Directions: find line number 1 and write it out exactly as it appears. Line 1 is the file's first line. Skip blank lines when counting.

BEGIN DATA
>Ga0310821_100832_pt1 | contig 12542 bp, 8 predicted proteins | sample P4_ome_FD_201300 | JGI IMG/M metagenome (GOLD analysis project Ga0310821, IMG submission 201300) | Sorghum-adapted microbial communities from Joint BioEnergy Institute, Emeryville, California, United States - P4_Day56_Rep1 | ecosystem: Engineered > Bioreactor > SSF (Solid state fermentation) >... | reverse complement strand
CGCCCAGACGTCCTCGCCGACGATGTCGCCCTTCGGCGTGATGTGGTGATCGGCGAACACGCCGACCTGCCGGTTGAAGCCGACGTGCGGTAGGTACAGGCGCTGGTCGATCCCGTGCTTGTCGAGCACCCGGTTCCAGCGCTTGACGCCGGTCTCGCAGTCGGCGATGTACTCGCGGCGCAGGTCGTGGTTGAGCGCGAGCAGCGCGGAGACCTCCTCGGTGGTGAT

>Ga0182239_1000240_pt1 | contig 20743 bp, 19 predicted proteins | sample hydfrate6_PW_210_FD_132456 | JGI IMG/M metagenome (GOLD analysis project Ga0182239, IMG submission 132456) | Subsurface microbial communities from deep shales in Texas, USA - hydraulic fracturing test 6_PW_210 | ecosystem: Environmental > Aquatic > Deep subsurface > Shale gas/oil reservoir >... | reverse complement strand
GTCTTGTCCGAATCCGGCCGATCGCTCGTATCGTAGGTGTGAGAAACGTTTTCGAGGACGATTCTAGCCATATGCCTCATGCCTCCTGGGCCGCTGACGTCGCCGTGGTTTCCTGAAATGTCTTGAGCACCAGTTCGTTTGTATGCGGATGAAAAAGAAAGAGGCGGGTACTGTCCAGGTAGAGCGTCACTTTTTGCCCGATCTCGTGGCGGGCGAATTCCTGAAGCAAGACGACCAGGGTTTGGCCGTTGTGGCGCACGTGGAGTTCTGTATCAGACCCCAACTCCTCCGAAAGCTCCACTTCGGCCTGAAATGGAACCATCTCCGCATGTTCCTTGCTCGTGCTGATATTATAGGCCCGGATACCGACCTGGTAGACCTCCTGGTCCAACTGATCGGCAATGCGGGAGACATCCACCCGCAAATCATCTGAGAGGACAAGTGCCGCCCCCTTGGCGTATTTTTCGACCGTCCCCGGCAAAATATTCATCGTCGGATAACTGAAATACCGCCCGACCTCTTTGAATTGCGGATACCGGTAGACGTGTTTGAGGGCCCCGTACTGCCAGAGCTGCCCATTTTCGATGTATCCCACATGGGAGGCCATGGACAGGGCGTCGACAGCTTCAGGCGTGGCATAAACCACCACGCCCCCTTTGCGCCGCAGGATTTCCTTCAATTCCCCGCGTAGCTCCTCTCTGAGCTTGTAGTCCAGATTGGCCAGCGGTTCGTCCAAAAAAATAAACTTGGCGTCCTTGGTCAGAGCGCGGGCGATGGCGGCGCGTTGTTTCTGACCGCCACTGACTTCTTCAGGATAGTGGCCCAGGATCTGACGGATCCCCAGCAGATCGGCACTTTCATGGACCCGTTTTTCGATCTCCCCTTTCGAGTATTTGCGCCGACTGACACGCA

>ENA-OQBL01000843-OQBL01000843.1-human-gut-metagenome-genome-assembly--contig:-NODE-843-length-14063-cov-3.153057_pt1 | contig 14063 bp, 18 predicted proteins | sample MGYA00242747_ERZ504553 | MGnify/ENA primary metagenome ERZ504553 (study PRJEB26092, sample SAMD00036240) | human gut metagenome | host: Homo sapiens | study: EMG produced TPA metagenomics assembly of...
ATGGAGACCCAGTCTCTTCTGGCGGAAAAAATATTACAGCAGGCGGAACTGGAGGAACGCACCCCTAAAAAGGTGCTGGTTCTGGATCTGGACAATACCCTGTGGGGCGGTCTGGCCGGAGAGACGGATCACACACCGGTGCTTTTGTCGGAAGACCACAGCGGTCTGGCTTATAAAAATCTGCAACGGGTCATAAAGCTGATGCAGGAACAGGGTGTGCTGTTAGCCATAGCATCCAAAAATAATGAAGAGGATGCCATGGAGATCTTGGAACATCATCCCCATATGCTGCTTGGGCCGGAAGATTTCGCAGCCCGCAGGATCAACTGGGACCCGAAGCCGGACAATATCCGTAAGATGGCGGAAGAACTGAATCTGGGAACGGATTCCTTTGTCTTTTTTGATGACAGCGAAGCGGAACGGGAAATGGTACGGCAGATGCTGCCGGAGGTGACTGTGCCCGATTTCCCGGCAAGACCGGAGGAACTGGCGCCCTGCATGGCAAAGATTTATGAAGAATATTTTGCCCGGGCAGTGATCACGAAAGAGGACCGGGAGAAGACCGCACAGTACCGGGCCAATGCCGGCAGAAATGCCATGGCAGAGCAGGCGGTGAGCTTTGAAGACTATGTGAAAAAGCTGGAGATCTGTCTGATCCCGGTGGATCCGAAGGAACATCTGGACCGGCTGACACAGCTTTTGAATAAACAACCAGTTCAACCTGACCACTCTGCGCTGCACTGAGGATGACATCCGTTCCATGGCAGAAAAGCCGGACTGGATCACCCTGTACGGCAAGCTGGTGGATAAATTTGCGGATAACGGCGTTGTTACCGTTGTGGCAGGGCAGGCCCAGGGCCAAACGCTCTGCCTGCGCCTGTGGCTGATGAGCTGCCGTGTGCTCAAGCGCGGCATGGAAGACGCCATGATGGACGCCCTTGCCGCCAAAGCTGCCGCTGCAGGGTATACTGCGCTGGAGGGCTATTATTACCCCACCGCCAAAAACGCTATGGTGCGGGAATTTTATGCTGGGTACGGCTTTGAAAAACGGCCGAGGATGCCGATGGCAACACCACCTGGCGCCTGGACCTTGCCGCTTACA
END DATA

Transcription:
>Ga0310821_100832_pt1 | contig 12542 bp, 8 predicted proteins | sample P4_ome_FD_201300 | JGI IMG/M metagenome (GOLD analysis project Ga0310821, IMG submission 201300) | Sorghum-adapted microbial communities from Joint BioEnergy Institute, Emeryville, California, United States - P4_Day56_Rep1 | ecosystem: Engineered > Bioreactor > SSF (Solid state fermentation) >... | reverse complement strand